When I was young and couldn’t read well I didn’t know people looked down on fantasy novels. I thought, I mean, I figured, what other kind of novels were there? I loved the old D&D novels. The ones by R.A Salvatore. He was my adolescent hero. The stories of Drizzt were my favorites and I must have read 12 of the books in the series before I lost interest because the baddies were never really dead and the goodies never really died either. But 12 books in a series is a lot to read–even though the series, last I checked was over 25 books long, and still being written.
When I was a freshmen in high school I took my big R.A. Salvatore books to school and read them in class when I was suppose to be reading course materials in Special Ed. The English classes of Special Ed were so boring I would open my English book and then place my fantasy book on top of it, and they were about the same size, if not width and then instead of reading boring stories about high school kids who didn’t get the bike they wanted for their birthday, or got in trouble for vandalism, I fought dragons with a Drow Ranger (dark elf) and met wizards, faced armies, and the like. But those Salvatore books weren’t only about adventures. Drizzt was a dark elf, or Drow, and Drows were known for their appetite to kill basically everything. But Drizzt was different and fled his homeland and then ends up facing all kinds of prejudices and hurt in his attempt to find a home, a place where he belongs.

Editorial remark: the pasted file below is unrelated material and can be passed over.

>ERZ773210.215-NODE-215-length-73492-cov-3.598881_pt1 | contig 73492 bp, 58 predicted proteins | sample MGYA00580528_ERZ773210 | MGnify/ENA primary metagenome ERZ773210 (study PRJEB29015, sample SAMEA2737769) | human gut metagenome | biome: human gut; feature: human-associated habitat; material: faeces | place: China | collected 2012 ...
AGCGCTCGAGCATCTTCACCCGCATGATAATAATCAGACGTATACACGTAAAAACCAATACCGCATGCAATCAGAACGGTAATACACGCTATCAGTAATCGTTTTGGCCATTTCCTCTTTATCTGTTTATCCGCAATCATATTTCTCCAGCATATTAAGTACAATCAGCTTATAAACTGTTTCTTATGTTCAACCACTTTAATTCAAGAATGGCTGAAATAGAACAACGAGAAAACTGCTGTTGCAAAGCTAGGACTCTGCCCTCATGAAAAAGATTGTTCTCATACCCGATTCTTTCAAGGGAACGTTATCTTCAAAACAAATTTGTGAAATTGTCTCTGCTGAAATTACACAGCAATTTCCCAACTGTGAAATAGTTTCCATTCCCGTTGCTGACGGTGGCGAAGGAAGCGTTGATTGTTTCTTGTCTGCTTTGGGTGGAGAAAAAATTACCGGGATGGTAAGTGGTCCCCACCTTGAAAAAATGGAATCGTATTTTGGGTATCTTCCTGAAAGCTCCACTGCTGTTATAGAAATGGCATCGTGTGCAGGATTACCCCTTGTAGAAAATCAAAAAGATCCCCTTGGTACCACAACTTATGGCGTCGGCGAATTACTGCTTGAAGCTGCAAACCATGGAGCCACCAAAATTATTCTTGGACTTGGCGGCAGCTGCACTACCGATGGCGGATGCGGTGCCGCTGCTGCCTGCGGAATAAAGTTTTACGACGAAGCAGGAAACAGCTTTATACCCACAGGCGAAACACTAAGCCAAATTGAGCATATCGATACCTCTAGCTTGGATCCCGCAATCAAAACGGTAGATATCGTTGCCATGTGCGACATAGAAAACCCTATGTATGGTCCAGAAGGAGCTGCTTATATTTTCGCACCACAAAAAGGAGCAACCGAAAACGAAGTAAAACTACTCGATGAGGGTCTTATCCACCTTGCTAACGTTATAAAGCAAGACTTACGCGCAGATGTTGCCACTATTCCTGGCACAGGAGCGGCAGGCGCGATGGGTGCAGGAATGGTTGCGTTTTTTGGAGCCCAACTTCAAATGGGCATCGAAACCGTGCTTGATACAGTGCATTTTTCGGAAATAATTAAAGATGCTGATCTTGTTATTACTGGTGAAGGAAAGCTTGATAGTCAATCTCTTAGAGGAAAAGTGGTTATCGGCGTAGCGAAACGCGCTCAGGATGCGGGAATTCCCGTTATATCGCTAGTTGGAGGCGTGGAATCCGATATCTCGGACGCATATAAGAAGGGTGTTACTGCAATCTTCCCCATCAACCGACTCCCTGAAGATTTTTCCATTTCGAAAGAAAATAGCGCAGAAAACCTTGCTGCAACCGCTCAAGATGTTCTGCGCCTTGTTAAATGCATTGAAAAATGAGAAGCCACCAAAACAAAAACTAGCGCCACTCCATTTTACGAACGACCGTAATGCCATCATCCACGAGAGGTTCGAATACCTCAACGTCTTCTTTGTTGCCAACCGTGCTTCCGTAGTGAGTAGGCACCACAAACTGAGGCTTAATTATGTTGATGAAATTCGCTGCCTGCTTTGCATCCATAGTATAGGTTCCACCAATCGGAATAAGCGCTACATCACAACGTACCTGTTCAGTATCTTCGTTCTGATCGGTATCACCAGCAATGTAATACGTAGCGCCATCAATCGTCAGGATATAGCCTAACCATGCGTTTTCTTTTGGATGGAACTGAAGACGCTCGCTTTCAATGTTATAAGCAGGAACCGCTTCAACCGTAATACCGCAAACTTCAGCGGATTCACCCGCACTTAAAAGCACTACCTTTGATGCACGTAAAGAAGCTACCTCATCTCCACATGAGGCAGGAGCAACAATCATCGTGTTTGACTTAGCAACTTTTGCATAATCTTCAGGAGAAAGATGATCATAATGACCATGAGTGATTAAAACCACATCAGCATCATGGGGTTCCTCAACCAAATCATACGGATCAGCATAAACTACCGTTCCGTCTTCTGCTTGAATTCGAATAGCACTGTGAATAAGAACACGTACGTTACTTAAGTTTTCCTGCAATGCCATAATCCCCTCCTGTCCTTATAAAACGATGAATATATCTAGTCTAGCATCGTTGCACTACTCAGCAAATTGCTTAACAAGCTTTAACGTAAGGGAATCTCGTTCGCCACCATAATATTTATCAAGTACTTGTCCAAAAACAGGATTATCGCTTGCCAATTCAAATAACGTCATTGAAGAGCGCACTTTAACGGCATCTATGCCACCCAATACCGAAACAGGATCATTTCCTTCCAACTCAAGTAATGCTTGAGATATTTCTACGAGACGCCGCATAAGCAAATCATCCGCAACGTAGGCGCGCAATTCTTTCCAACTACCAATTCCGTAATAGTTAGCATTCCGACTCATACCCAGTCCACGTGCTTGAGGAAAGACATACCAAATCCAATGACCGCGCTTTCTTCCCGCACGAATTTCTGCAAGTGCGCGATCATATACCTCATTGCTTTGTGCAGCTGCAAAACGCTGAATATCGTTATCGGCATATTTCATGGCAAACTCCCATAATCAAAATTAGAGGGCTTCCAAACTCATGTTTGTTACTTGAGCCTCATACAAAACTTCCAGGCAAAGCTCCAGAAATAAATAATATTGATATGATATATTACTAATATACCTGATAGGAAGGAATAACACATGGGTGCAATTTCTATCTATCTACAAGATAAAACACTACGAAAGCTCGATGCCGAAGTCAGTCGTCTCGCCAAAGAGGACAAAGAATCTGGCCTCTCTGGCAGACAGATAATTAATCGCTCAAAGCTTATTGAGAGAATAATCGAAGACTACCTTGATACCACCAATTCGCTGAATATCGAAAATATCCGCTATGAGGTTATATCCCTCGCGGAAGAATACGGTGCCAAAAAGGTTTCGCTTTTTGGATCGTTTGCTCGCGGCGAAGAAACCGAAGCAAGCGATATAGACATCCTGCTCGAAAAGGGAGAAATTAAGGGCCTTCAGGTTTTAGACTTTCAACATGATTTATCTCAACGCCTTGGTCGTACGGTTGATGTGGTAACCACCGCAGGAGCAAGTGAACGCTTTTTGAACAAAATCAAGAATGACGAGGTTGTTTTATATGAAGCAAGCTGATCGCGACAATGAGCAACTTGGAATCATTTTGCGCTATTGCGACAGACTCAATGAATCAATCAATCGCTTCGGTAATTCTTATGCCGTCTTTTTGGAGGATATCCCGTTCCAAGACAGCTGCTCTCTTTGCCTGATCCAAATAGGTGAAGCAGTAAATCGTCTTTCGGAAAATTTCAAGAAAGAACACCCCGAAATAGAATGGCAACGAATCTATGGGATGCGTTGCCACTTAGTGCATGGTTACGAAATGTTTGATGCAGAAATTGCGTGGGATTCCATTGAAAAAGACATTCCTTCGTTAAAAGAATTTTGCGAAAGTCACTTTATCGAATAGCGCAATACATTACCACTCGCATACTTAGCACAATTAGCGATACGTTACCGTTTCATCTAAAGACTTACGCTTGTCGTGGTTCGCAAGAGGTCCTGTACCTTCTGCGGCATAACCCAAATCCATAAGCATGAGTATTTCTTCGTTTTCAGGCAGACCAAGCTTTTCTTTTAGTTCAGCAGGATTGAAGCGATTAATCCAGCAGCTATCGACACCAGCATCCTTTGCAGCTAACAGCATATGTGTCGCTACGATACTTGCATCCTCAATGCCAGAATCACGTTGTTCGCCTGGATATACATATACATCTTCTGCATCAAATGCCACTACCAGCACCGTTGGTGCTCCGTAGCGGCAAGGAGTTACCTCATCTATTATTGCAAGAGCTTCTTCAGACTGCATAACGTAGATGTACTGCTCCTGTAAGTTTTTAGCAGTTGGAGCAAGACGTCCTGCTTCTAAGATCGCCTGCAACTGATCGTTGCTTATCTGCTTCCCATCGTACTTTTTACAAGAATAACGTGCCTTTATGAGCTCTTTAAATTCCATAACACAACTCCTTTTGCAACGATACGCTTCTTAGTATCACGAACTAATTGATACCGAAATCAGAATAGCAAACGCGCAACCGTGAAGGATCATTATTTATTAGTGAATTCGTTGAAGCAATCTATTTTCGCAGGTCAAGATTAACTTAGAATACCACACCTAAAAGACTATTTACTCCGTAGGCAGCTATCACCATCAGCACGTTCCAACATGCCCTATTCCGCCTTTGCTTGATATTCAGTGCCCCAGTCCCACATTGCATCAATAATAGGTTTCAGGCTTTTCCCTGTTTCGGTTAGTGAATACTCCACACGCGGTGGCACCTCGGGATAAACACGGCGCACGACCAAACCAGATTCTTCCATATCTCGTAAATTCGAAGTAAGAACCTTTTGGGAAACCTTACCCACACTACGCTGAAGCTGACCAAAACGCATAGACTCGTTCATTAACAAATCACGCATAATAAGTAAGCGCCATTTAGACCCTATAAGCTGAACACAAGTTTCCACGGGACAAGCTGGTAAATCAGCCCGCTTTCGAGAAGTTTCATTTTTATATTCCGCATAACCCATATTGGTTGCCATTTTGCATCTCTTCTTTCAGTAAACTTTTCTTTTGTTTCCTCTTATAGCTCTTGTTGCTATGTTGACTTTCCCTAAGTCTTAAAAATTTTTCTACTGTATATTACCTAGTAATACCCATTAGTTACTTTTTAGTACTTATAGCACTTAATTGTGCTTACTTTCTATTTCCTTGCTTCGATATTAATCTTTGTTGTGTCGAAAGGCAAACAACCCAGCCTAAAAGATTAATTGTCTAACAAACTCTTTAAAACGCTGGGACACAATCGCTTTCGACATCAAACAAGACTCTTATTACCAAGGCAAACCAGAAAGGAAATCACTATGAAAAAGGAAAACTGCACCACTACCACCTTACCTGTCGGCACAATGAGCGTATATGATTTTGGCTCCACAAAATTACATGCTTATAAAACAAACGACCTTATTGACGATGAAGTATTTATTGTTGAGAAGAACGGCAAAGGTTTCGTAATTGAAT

Looking back on this, it totally makes sense that I’d enjoy that type of story. I was a freshman in high school, unsure where I fit in, and Drizzt was much the same. I saw a lot of myself in him.
I didn’t know it was nerdy to bring my fantasy books to school. I just liked reading them–why did other people care? Maybe the content didn’t matter. What mattered more was the fact that I wasn’t spending time with friends and trying to be cool–instead I would spend lunch in a quiet classroom and read. And I guess this doesn’t really endear you to others when you’re at that age.